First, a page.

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The head 

The head
The head

Mike Perry

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Common presentations

  • Blackouts/fits (seizures)/faints

  • Headaches (bilateral/generalized)

  • Headaches (unilateral/focal)

  • Trauma

  • Loss of smell (see The head Chapter 7)

  • Vertigo/loss of balance (see also The head Chapter 6)

  • Visual disturbance.

Common problems and their causes

Blackouts/fits (seizures)/faints

Headaches (bilateral/generalized)

Headaches (unilateral)


Loss of smell

(See The head Chapter 7.)

Vertigo/loss of balance

(See also The head Chapter 6.)

Useful questions and what to look for

Blackouts/fits (seizures)/faints

Headaches (all types)


Loss of smell

(See The head Chapter 7.)

Vertigo/loss of balance

(See also The head Chapter 6.)

Examination of the head

This is tailored according to the suspected pathology (injuries, infections, neurological). Various elements make up a comprehensive examination. Neurological examination cannot be considered in total isolation from the rest of the body. The following should all be considered.

Conscious level: the Glasgow Coma Scale

The GCS has three components (Table 3.1). A fully alert and orientated person has a GCS score of 15. A dead body has a GCS score of 3 (not zero).

Table 3.1 Components of the Glasgow Coma Scale (corresponding score in brackets)

Eye opening (EO)

EO spontaneously


EO to speech


EO to pain*


EO none


* Do not test with supraorbital pressure as patient will instinctively close their eyes.

Verbal response





Inappropriate words


Incomprehensible sounds




Best motor response

Obeys commands


Localizes pain


Flexion to pain


Abnormal (spastic) flexion*


Extension to pain




Adapted from The Lancet, Volume 304, Issue 7872, Graham Teasdale and Bryan Jennett, Assessment of coma and impaired consciousness: a practical scale, pp. 81–84, Copyright (1974), with permission from Elsevier.

Cranial nerve examination

This should be undertaken routinely. With practice, a ‘quick cranial nerve survey’ can be undertaken in just a few minutes (see Table 3.2).

Table 3.2 Cranial nerve functions and their examination









Various smell bottles, e.g. coffee, lemon (test each nostril separately)

Loss of small (anosmia)




Visual acuity, visual fields, pupillary responses, fundoscopy, colour vision

Blind eye, visual field defect or loss of acuity



Eye movements

Eye movement in all directions, pupillary responses

Ptosis, eye deviated down and outwards, unreactive dilated pupil



Eye movements

Eye movement down when looking medially

Inability to look down when looking medially



Facial sensation

Muscles of mastication

Sensation in 3 trigeminal divisions, corneal reflex, jaw movement

Loss of facial sensation, loss of corneal reflex

Jaw weak & deviates to side of lesion on opening, wasting of mastication muscles (chronic)



Eye movements

Eye movement laterally

Inability to look laterally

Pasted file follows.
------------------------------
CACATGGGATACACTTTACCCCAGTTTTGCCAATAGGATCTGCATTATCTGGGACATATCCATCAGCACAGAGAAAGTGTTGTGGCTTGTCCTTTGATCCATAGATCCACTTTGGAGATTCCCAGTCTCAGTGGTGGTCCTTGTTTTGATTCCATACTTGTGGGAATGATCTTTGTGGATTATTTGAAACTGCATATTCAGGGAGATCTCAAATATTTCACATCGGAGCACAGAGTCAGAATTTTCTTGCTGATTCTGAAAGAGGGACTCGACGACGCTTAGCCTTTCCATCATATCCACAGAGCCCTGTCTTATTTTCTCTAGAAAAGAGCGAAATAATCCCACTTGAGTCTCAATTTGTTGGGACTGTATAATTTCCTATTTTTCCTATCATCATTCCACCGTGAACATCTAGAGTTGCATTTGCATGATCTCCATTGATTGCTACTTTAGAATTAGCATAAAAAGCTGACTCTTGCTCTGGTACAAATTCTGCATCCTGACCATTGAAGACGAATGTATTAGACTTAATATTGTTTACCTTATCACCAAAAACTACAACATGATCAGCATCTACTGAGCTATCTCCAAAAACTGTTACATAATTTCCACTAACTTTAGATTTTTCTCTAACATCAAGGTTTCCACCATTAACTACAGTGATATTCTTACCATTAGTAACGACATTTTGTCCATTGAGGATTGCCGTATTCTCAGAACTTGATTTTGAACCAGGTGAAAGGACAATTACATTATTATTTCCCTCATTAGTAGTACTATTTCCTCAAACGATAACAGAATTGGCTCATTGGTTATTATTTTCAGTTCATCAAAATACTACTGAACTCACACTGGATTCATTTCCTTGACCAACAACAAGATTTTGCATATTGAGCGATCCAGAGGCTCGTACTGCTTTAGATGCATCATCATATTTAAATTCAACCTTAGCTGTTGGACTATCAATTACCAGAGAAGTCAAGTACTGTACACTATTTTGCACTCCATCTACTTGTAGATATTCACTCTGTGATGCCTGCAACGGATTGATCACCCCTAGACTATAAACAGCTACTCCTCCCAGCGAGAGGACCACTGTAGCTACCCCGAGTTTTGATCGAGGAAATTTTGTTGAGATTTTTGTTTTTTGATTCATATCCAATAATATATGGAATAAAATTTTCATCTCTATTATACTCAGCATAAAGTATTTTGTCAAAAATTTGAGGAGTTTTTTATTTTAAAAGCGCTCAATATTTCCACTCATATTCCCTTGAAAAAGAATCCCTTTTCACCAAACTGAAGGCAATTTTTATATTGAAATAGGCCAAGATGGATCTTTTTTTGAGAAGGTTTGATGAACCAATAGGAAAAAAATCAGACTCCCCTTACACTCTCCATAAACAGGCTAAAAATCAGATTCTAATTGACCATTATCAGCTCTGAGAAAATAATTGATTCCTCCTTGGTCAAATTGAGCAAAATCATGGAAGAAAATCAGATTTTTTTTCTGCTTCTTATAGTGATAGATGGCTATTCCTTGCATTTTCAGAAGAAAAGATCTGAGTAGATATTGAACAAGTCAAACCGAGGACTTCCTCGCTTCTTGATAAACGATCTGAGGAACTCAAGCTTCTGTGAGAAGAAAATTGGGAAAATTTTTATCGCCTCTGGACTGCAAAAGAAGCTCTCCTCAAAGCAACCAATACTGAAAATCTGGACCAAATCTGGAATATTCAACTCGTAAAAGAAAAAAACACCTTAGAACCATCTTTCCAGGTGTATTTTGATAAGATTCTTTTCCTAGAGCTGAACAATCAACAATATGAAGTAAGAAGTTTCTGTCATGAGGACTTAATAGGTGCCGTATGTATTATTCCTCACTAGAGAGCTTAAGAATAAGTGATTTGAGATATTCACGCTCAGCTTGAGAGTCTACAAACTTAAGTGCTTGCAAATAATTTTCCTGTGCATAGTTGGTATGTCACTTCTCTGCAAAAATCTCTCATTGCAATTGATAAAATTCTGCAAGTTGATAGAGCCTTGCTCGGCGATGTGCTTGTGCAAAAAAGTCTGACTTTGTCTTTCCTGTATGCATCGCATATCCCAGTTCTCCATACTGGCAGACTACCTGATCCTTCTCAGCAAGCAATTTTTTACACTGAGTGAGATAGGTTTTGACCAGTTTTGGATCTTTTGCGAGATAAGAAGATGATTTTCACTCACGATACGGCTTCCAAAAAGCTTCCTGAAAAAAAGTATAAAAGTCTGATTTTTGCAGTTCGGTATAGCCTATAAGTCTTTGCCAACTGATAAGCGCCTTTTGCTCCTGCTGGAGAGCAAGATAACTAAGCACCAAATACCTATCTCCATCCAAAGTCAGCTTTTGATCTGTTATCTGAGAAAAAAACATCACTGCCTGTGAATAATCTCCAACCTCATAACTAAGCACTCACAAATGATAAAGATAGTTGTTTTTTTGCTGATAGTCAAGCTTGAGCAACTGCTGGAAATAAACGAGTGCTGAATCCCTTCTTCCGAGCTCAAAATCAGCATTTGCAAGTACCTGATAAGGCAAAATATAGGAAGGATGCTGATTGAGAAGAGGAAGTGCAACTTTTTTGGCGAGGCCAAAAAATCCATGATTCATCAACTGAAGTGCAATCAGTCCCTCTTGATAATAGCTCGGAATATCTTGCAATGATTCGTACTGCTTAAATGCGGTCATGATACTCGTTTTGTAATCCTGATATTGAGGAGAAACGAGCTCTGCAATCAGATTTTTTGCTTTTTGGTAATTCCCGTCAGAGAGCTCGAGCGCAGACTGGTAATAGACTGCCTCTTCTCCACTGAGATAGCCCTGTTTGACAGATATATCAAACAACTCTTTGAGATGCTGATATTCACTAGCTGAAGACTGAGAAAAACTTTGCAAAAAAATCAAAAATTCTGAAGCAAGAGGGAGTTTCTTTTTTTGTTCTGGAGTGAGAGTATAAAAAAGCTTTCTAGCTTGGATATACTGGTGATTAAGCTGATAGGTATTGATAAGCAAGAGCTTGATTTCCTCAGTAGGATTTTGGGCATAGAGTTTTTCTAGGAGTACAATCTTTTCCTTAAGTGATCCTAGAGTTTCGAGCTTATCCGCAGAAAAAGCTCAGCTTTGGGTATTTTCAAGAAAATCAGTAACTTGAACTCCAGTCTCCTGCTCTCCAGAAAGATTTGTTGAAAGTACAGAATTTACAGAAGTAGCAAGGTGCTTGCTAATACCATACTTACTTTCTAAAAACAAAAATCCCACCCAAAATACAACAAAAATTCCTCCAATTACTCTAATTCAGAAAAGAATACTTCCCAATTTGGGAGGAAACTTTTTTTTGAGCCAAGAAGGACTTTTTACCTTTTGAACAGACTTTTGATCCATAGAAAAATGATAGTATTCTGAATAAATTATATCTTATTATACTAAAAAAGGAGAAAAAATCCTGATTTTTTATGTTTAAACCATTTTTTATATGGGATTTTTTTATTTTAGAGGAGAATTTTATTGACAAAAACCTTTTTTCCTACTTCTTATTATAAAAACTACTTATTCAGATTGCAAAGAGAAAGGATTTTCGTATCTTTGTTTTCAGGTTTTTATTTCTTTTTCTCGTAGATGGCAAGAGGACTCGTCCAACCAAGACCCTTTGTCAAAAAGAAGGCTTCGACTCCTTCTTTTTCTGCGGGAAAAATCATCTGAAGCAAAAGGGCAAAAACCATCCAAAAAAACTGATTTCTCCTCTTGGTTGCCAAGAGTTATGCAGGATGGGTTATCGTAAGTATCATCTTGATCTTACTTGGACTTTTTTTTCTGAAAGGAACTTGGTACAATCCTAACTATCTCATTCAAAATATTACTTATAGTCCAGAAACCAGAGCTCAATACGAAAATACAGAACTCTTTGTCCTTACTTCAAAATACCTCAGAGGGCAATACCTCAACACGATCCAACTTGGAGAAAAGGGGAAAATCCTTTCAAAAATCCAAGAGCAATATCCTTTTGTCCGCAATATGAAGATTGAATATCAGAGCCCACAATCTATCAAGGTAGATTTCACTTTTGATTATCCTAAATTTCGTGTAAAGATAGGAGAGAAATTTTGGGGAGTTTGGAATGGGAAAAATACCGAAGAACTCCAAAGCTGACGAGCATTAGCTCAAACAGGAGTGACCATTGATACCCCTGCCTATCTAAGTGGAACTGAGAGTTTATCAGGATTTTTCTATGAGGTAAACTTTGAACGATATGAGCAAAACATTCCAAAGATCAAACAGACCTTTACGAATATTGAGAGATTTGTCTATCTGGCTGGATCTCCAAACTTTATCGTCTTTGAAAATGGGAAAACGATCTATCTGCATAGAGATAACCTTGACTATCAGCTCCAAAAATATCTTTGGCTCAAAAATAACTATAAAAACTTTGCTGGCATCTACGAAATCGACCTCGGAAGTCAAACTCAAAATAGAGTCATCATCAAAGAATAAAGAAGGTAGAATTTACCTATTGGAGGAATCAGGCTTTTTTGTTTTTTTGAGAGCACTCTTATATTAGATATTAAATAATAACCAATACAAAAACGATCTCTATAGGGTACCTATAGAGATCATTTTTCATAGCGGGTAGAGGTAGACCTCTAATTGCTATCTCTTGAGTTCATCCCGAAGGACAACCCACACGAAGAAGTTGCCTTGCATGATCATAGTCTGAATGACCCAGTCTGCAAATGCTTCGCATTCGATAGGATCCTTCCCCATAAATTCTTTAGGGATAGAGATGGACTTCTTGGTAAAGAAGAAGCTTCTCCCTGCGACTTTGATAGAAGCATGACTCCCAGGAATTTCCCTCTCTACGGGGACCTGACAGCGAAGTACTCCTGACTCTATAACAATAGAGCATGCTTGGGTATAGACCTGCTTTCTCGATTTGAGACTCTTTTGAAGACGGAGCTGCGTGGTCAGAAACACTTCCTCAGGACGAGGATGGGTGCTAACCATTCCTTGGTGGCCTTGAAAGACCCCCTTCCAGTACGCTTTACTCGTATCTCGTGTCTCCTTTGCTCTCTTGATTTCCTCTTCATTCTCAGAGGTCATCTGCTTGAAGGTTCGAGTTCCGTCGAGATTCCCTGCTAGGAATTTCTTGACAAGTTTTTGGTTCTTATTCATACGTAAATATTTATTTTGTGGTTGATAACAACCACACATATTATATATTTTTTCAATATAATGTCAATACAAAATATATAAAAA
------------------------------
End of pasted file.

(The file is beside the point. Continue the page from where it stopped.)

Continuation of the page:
Facial movements

Taste to anterior tongue

Facial movements

Sweet, bitter, salt taste substances

  • Loss of facial movement

  • UMN: forehead spared

  • LMN: forehead affected

  • Loss of taste



  • Hearing

  • Equilibrium

Hearing, Weber’s & Rinne’s tests, balance & equilibrium


Nystagmus, loss of equilibrium



  • Pharyngeal & posterior tongue sensation & taste

  • Motor to upper pharynx

Pharyngeal sensation, gag reflex

  • Loss of gag reflex & pharyngeal sensation

  • Deviation of the uvula.



  • Visceral parasympathetic supply (extensive)

  • Larynx & pharynx motor function

  • Pharyngeal movement, gag reflex

  • Laryngoscopy

  • Loss of gag reflex & pharyngeal movement

  • Hoarse voice, vocal cord paralysis



Trapezius & sternomastoid motor function

Trapezius & sternomastoid power

Weakness of trapezius & sternomastoid



Tongue movements

Tongue movements

Tongue deviates to side of lesion

Peripheral neurological examination

This should also be undertaken routinely as part of the evaluation of the central nervous system (CNS). Deficits in the limb may also occur with spinal cord and peripheral nerve injuries (see also The head Chapter 4).

  • Limb function:

    • Appearance (deformity, wasting, abnormal movement, fasciculations)

    • Muscle tone

    • Power in each muscle group

    • Limb reflexes

    • Sensation in each dermatome (touch, pain, vibration, temperature, proprioception).

  • Coordination:

    • Romberg’s test for equilibrium

    • Gait

    • Finger-nose/heel shin test

    • Cerebellar signs (dysdiadochokinesia).

Higher functions

  • Language ability: expressive, receptive, and nominal dysphasia

  • Reading ability: dyslexia

  • Writing ability: dysgraphia

  • Calculation ability: dyscalculia

  • Object recognition: agnosia

  • Ability to perform specific tasks: dressing, geographical (follow route), and constructional (copy drawing) apraxia.

  • Memory test: immediate, short-term, long-term, verbal and visual memory (cannot be tested if confused or dysphasic).

  • Reasoning and problem-solving ability.

  • Mental state: degree of anxiety, mood, emotional behaviour, inhibition, speed of thought and response.

External examination of the head